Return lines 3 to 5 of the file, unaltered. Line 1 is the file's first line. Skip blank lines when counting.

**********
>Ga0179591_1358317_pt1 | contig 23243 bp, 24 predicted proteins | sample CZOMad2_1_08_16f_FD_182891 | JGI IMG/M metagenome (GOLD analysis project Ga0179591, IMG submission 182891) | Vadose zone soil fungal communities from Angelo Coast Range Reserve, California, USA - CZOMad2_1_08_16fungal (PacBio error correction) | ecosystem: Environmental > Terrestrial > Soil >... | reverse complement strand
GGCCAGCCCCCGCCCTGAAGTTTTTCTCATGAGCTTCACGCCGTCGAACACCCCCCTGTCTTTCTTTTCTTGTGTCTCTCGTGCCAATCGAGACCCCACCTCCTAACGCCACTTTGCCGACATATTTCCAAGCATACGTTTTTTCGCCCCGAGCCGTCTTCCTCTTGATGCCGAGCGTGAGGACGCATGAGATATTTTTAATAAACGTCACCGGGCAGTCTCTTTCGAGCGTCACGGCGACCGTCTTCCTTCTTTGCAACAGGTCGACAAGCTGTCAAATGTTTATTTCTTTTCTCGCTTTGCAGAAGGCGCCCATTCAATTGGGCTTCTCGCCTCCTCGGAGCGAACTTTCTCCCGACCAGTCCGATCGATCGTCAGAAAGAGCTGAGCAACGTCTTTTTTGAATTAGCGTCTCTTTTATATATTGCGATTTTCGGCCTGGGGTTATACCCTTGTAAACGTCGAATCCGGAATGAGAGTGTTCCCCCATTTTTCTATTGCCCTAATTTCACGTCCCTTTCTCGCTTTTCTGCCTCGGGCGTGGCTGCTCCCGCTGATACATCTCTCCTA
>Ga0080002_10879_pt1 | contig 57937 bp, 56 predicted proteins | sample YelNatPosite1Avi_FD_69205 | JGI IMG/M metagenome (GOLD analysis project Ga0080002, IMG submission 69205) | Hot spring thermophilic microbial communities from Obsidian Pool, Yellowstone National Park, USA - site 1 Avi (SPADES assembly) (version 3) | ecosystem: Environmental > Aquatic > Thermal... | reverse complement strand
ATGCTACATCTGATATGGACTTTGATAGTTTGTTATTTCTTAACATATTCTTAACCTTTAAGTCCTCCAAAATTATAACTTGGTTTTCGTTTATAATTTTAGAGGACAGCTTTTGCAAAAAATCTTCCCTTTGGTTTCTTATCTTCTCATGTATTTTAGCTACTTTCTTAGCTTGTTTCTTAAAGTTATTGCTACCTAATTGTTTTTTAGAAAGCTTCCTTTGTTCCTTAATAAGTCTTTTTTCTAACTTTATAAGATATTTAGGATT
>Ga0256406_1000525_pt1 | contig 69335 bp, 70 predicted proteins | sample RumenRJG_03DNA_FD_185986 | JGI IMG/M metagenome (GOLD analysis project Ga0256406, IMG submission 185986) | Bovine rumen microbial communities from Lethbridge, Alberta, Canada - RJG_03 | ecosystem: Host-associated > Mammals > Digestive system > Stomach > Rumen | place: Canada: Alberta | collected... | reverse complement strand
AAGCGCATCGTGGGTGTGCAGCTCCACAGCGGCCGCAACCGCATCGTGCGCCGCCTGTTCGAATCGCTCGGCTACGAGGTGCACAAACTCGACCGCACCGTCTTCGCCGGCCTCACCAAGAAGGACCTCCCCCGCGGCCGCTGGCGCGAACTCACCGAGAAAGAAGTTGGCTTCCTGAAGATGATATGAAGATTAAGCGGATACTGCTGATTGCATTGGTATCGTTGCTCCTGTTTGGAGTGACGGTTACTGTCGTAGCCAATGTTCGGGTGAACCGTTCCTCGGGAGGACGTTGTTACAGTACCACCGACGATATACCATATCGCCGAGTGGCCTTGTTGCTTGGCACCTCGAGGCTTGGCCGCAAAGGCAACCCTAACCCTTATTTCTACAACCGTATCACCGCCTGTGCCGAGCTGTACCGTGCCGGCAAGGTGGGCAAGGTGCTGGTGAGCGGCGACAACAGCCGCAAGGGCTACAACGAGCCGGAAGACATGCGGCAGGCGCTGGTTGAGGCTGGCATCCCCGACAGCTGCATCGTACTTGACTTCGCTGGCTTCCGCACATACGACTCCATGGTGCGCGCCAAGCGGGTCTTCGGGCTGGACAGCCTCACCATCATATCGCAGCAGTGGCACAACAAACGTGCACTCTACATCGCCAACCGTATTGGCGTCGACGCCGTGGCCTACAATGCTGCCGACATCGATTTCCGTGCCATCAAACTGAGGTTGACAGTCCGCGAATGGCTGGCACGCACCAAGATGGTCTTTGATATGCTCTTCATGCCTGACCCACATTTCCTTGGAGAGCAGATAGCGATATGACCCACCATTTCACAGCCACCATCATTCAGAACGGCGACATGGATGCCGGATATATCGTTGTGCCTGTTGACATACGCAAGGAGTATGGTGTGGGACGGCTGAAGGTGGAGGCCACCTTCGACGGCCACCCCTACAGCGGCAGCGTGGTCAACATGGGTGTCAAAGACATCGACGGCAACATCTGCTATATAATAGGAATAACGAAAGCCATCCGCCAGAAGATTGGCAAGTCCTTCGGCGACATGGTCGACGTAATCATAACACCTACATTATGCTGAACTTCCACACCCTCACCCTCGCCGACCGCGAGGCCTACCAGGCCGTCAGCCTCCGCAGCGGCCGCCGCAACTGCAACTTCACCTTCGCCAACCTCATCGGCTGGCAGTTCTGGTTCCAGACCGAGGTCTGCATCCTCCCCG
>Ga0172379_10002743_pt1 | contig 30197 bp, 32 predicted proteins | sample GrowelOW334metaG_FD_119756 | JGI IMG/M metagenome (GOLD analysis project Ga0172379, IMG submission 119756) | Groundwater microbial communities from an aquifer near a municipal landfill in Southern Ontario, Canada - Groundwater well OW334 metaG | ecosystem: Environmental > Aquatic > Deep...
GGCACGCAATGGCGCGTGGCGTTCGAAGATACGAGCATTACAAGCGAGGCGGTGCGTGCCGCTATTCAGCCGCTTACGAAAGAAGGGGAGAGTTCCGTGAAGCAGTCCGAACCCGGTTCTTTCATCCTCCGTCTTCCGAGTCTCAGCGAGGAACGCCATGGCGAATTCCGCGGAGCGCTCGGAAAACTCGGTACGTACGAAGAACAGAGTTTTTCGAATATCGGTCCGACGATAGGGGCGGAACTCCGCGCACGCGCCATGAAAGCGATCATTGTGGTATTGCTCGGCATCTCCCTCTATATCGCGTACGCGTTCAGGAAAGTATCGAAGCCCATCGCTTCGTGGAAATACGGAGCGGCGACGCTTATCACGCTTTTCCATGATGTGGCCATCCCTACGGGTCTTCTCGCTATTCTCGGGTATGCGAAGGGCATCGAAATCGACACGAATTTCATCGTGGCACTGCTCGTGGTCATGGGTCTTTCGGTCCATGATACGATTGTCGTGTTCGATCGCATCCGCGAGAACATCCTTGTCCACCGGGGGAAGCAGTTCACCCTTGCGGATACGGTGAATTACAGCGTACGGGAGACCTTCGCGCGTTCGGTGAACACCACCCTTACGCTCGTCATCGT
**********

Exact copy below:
>Ga0080002_10879_pt1 | contig 57937 bp, 56 predicted proteins | sample YelNatPosite1Avi_FD_69205 | JGI IMG/M metagenome (GOLD analysis project Ga0080002, IMG submission 69205) | Hot spring thermophilic microbial communities from Obsidian Pool, Yellowstone National Park, USA - site 1 Avi (SPADES assembly) (version 3) | ecosystem: Environmental > Aquatic > Thermal... | reverse complement strand
ATGCTACATCTGATATGGACTTTGATAGTTTGTTATTTCTTAACATATTCTTAACCTTTAAGTCCTCCAAAATTATAACTTGGTTTTCGTTTATAATTTTAGAGGACAGCTTTTGCAAAAAATCTTCCCTTTGGTTTCTTATCTTCTCATGTATTTTAGCTACTTTCTTAGCTTGTTTCTTAAAGTTATTGCTACCTAATTGTTTTTTAGAAAGCTTCCTTTGTTCCTTAATAAGTCTTTTTTCTAACTTTATAAGATATTTAGGATT
>Ga0256406_1000525_pt1 | contig 69335 bp, 70 predicted proteins | sample RumenRJG_03DNA_FD_185986 | JGI IMG/M metagenome (GOLD analysis project Ga0256406, IMG submission 185986) | Bovine rumen microbial communities from Lethbridge, Alberta, Canada - RJG_03 | ecosystem: Host-associated > Mammals > Digestive system > Stomach > Rumen | place: Canada: Alberta | collected... | reverse complement strand